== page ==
A full-page ad in today’s New York Post exposes the true motives behind the Restaurant Opportunities Center (ROC) and its push to eliminate the tip credit.
(For those not acquainted with the tip credit debate, a primer is available here.)
ROC’s founder, Saru Jayaraman, has been a long-time critic of the popular tipping system in restaurants. She’s variously said that “this system of tipping needs to go,” and even penned a New York Times op-ed titled, “Why Tipping is Wrong.”
ROC has denied that its true motive in pushing for tip credit elimination is to eliminate tipping entirely, but the evidence shows otherwise. ROC has praised the “no-tipping” model pioneered by New York restaurateur Danny Meyer–a model that caused Meyer to lose up to 40 percent of his staff. Even more telling, a ROC group described eliminating the tip credit as the first step in moving to “no tips.”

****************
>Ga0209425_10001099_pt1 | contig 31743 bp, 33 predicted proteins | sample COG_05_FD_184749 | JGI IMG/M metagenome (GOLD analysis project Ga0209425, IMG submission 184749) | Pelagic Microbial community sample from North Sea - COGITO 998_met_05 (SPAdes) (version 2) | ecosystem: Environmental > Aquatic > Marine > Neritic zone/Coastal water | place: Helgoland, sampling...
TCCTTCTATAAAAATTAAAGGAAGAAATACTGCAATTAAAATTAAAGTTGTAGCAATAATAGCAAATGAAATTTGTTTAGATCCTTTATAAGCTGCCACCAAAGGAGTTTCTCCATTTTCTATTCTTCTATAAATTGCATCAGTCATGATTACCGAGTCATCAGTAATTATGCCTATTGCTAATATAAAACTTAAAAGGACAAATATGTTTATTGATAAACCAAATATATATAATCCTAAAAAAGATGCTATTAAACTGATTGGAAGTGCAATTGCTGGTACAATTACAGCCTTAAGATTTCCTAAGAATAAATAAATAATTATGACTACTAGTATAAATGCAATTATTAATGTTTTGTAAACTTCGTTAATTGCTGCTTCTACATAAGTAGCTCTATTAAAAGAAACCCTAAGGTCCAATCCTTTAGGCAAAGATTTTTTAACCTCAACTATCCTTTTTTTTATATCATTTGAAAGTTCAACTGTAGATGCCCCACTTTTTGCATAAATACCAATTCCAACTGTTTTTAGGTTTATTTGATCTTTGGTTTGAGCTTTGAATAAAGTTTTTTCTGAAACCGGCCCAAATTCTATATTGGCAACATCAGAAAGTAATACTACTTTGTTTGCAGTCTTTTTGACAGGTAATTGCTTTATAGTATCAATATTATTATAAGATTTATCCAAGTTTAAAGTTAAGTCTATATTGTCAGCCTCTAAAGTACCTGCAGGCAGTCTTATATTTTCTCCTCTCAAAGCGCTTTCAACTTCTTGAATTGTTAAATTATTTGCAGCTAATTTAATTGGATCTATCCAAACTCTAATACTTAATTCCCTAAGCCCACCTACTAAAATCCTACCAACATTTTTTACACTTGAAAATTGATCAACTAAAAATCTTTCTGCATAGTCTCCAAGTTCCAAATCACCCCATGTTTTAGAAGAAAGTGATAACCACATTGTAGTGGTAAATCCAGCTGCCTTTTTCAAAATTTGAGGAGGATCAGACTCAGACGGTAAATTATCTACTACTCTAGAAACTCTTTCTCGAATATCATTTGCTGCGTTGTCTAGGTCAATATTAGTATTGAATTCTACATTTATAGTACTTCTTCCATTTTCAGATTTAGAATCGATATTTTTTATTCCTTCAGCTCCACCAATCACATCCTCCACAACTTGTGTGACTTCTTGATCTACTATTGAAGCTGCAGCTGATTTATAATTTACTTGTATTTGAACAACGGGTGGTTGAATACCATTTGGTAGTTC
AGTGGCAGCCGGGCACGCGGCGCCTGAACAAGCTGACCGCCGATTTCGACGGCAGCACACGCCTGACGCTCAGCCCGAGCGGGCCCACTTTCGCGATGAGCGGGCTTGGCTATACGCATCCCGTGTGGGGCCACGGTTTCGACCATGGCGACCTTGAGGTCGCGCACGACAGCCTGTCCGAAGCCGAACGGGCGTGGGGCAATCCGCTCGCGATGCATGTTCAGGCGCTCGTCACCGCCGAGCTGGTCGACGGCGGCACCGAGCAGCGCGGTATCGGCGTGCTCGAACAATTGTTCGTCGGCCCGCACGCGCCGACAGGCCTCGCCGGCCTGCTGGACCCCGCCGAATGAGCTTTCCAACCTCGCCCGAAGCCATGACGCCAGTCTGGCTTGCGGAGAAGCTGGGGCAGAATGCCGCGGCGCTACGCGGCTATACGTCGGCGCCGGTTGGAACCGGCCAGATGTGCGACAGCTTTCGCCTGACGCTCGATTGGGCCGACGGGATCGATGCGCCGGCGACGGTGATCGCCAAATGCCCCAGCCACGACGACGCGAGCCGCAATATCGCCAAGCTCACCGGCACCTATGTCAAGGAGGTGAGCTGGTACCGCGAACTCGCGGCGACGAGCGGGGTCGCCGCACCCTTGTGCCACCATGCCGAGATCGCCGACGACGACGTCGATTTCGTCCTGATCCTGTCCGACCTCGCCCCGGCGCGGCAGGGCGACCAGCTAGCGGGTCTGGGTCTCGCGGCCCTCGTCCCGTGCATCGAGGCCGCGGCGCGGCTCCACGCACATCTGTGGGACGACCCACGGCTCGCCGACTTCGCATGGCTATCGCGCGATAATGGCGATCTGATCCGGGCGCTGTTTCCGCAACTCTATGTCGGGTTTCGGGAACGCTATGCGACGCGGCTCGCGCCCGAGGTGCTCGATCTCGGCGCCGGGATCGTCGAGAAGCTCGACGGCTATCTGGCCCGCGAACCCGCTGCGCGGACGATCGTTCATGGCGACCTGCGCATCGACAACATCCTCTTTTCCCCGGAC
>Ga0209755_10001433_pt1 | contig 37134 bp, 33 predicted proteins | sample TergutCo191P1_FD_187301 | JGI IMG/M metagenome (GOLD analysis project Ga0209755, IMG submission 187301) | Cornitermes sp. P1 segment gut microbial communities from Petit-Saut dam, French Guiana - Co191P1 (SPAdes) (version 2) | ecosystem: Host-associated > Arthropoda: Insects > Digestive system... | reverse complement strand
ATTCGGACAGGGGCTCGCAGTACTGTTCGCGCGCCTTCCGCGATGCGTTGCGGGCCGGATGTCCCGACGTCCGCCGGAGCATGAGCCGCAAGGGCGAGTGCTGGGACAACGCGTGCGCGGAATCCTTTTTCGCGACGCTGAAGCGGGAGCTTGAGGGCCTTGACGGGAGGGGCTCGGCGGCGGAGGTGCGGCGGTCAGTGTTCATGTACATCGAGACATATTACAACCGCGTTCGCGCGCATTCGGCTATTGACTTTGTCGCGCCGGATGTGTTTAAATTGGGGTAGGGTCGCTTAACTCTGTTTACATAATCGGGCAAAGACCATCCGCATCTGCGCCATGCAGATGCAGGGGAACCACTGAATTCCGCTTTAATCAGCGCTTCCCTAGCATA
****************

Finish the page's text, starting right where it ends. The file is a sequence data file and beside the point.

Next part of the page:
ROC insultingly suggests that such a move will help “professionalize” the industry–as though servers aren’t already professionals working in the industry by choice. Survey data shows overwhelmingly that servers want to keep the tipping system; 97 percent say they’d take a base wage and tipping over a flat salary. Last year, ROC’s agenda was roundly rejected by thousands of servers in Maine who successfully fought back against a ROC-funded initiative to eliminate the tip credit.
ROC has used any number of bad arguments in its push to eliminate the tip credit. Its most popular argument is that restaurant sexual harassment in states without a tip credit is half of those with a tip credit. This argument doesn’t pass basic scrutiny; government data shows that California, which doesn’t allow a tip credit, has double the rate of restaurant sexual harassment as New York. ROC has also claimed that eliminating the tip credit is good for restaurant employment–a claim contradicted by numerous empirical studies.